Mom's in Charge

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Science  10 Feb 2012:
Vol. 335, Issue 6069, pp. 636
DOI: 10.1126/science.335.6069.636-c

Imprinting is a genetic mechanism that directs an offspring to use only one copy of a parental gene. Typically, this occurs through the directed expression of an allele from only one parent. In the mammalian placenta, imprinting ensures proper nutrient allocation to the developing offspring. Costa et al. investigated whether this was also the case in the endosperm, the nutritive accessory tissue found in the seeds of flowering plants. In maize plants, the imprinted gene Maternally expressed gene1 (Meg1), which encodes a small peptide known to control cell differentiation in plants, regulated nutrient allocation and affected embryo growth. Meg1 promoted the development and differentiation of the endosperm nutrient transfer tissue, which is responsible for the uptake and partitioning of sugars within the seed. In this system, imprinting was necessary for fine-balancing nutrient allocation from the maternal tissue to both the embryo and endosperm. These findings suggest that, similar to their roles in the mammalian placenta, imprinted genes function in the plant endosperm to control the nourishment of the embryo.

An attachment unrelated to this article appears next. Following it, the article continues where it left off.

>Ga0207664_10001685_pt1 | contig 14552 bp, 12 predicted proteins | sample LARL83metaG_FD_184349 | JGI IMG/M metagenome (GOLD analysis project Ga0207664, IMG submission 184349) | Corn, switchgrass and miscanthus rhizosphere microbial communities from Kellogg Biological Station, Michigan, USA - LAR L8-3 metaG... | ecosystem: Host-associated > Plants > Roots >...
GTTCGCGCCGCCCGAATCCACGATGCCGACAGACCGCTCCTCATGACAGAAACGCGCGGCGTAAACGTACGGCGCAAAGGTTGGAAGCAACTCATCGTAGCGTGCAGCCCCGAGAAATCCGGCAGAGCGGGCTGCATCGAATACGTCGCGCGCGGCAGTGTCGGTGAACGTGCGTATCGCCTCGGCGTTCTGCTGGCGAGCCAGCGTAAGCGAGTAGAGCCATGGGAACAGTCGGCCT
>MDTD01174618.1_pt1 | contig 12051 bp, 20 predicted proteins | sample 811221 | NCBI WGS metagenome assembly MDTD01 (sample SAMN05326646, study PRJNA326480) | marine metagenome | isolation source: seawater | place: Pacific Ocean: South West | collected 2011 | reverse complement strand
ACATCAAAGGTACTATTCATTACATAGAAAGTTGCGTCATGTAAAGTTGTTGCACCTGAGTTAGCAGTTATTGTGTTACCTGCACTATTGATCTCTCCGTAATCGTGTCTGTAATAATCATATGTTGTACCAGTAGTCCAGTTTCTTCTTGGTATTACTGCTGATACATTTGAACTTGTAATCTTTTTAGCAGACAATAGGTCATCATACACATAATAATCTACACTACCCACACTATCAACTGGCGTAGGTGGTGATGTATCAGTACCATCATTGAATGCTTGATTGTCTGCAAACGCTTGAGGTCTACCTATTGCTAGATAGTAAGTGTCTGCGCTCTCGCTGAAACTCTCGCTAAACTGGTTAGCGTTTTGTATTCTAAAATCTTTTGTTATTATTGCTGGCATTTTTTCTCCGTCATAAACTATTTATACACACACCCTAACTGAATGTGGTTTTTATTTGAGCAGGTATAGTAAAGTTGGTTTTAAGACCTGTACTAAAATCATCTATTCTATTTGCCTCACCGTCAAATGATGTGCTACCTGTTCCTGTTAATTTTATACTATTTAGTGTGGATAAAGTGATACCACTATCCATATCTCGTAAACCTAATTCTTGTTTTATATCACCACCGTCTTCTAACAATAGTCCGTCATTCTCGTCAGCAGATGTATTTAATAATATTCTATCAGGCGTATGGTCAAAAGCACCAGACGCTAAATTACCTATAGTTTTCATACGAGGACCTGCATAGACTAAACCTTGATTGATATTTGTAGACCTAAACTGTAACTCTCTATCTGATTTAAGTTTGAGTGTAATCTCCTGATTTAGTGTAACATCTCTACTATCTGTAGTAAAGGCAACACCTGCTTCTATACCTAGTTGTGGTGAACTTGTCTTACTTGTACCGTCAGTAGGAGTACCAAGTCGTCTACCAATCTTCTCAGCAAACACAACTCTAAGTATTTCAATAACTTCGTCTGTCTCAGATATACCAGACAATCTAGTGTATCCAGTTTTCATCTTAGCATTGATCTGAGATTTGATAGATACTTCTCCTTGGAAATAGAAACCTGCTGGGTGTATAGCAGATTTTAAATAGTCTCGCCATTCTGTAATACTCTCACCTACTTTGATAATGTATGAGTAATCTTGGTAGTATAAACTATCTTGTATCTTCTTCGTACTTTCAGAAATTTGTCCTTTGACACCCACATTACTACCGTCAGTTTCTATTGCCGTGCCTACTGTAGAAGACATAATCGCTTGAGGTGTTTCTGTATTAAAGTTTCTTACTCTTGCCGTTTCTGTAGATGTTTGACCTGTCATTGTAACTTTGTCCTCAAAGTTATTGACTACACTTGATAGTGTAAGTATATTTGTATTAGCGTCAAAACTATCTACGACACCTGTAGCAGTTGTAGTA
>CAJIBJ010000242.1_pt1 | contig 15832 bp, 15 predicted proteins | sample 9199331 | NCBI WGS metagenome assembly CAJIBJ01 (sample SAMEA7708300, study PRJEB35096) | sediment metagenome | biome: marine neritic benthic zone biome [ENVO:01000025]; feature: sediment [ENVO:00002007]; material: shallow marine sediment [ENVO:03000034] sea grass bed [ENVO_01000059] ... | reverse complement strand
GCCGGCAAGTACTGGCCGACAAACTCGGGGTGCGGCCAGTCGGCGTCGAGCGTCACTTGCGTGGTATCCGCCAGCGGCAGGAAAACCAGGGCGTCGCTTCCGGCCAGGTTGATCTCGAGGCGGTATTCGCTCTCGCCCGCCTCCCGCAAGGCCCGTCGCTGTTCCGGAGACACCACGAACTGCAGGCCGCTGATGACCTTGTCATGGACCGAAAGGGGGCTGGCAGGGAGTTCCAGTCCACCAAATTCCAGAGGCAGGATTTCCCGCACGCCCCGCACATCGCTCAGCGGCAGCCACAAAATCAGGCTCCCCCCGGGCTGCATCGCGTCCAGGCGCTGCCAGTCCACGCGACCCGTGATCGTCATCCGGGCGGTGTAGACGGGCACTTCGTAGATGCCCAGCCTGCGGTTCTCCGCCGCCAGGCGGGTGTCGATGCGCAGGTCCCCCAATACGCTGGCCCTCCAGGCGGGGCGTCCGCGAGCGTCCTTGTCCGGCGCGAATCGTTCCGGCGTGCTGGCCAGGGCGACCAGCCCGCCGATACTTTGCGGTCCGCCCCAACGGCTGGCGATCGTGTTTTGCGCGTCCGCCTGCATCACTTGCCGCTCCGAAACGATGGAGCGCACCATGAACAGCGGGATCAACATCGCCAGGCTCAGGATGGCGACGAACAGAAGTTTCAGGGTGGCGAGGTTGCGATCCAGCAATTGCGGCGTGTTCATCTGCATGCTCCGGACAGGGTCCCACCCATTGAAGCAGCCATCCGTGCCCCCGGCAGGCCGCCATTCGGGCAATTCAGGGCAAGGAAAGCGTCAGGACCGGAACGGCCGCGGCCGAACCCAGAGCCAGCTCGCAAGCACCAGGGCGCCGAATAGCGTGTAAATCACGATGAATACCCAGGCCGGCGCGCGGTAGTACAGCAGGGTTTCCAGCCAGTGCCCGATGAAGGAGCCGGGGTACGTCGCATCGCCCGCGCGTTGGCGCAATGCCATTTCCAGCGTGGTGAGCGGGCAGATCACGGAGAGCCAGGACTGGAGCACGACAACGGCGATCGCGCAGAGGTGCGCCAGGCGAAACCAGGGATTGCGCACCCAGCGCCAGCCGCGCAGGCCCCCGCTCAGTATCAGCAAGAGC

Curr. Biol. 22, 160 (2012).

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